July 11 is National Cheer Up the Lonely Day, a day dedicated to spreading love and kindness to those who society sometimes forgets. This day was designed to alleviate the mental and emotional strain caused by loneliness in certain people, but there are also ways in which celebrating Cheer Up the Lonely Day can improve the physical health of not only the people you visit, but yourself as well.
Studies have shown that loneliness does not only have negative effects on mental health, but can be linked to physical ailments as well. People who report lower feelings of social connectedness and more feelings of loneliness tend to have weakened immune systems and be more susceptible to viruses. Loneliness has also been linked to increased stress, which can cause an increase in blood pressure and likelihood of heart disease.
There are a couple of simple ways in which you can help reverse these effects in yourself and in others.
Numerous studies suggest that smiling, even if it is consciously forced, triggers a reaction in your brain to produce dopamine, serotonin and endorphins. These are all neuropeptides, or hormones linked to feelings of happiness and contentment. The release of these hormones causes changes in your emotions which can make your forced smile feel more and more genuine and natural. What this essentially means is that when it comes to happiness and smiling, you can fake it until you make it.
In addition to this, research into brain cells known as “mirror neurons” has revealed that just seeing someone else smile can trigger someone’s brain to release those happiness hormones, which improves that person’s mood and causes them to smile as well. Your smile really is contagious.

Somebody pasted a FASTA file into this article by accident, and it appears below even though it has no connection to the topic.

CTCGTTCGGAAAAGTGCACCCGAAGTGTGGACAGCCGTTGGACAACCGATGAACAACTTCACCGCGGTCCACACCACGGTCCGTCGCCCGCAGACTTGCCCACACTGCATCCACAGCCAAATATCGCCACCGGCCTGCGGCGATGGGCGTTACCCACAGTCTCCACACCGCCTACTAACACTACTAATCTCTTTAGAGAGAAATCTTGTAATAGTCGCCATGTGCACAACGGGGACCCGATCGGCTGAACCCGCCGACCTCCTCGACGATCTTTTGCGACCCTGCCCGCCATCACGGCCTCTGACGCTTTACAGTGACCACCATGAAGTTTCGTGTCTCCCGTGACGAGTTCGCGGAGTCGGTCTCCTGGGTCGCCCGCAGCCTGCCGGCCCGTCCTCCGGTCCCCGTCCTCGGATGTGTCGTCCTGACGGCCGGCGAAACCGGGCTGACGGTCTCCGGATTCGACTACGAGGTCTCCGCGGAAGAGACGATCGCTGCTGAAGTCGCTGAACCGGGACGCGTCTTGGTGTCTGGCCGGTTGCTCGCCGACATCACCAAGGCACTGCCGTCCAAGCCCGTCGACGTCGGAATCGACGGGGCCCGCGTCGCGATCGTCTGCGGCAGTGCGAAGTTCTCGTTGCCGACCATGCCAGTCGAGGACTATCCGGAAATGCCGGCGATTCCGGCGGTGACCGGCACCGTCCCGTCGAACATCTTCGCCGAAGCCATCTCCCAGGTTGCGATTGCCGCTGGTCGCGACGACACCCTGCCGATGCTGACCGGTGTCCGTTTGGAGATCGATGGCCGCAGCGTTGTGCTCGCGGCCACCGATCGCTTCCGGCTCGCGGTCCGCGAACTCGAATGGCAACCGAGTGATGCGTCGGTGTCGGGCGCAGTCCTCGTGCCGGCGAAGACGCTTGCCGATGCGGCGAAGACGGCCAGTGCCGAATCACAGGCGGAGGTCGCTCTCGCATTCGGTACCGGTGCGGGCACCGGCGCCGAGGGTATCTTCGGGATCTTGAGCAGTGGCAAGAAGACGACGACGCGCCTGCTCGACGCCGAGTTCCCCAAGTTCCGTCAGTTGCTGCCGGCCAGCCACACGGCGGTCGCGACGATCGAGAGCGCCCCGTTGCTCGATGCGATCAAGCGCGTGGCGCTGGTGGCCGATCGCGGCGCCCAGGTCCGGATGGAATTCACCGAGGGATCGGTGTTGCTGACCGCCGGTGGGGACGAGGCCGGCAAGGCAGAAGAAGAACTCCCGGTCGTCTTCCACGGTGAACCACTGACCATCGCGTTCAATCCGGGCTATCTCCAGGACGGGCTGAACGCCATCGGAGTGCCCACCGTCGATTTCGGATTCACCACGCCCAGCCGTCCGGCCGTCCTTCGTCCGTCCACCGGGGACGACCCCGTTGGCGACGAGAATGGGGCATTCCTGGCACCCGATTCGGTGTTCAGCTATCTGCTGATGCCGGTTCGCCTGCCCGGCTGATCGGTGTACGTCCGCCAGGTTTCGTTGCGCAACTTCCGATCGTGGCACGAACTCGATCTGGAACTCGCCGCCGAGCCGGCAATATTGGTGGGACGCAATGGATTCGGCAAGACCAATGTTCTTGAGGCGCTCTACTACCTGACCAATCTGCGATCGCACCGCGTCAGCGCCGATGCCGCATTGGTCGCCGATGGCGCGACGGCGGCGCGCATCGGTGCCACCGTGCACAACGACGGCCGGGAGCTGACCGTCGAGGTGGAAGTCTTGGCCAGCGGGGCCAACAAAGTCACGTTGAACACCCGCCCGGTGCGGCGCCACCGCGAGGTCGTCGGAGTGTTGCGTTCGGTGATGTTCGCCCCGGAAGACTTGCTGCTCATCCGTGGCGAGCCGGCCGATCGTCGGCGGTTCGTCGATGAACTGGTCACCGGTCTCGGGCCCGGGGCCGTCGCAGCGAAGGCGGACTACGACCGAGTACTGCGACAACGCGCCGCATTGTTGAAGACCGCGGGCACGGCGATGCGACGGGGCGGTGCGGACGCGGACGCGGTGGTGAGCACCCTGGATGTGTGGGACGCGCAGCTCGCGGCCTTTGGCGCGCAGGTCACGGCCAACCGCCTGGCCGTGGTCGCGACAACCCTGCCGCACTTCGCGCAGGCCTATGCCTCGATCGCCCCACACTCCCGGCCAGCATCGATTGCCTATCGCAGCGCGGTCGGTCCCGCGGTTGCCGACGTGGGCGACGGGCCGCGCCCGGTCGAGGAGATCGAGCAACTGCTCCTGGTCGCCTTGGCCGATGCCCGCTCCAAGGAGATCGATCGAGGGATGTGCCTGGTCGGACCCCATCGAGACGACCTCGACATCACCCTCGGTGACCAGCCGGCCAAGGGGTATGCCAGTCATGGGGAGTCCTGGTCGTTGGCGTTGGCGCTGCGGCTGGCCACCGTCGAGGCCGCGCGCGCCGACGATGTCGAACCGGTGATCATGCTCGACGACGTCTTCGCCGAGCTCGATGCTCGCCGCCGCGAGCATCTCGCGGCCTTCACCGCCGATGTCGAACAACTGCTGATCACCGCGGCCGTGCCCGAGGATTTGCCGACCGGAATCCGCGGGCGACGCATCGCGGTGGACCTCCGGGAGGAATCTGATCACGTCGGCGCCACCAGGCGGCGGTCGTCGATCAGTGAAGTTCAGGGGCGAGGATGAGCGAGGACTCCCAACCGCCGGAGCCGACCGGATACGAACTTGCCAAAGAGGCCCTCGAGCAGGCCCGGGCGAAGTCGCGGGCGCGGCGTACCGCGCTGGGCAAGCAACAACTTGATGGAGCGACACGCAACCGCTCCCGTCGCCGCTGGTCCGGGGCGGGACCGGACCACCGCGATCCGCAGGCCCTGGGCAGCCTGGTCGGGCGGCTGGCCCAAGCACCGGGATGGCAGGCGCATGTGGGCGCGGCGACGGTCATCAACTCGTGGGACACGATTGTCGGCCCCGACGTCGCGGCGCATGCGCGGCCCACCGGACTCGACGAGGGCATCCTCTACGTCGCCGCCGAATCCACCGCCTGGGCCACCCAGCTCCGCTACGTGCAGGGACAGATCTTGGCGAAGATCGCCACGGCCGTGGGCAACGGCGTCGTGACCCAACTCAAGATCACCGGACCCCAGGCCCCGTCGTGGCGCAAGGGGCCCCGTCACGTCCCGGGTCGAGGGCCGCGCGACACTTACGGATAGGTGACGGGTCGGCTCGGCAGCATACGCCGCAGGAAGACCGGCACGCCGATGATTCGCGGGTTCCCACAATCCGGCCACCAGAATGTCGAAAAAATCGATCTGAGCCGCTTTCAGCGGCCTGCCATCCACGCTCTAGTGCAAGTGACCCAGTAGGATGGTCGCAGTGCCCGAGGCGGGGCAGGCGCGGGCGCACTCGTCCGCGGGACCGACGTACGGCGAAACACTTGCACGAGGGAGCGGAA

Smiling doesn’t just improve your mood. For starters, dopamine, one of the hormones released when you smile, is a natural pain killer and can bring relief to those suffering from chronic pain. Additionally, the flood of neuropeptides that wash through your brain when you’re happy and smiling triggers your brain to stop releasing cortisol, the primary hormone linked to stress. This decrease in stress can lead to lower blood pressure and a stronger immune system.
Smiling more can improve the mental and physical health of you and those around you.
Give someone a hug.
Like smiling, hugging and physical contact triggers your brain to release a wave of neuropeptides. Hugging people also leads to the release of oxytocin, often referred to as the “cuddle hormone”, which, in addition to making us feel all warm and fuzzy inside, can increase feelings of devotion and bonding between two people. This kind of emotional bonding can decrease feelings of loneliness and alleviate symptoms of depression.
Just like sharing a smile, sharing a hug can lead to decreased stress, lower blood pressure, and lower heart rates in both parties.
Celebrate National Cheer Up the Lonely Day this weekend any way you wish, whether it be by calling a friend who you haven’t seen in a while, visiting someone in the hospital, or just sending a card to somebody going through a rough time to let them know that they are appreciated. Whatever you do, remember that how you feel emotionally has an effect on your physical health as well, and how you express your felling with others can affect theirs. While you’re out and about July 11, make sure you share that beautiful smile of yours, it will spread like wild fire to those around you and bring cheer to everyone who sees it, and if you do visit an old friend or relative, maybe give them a hug before you go. You can make a difference.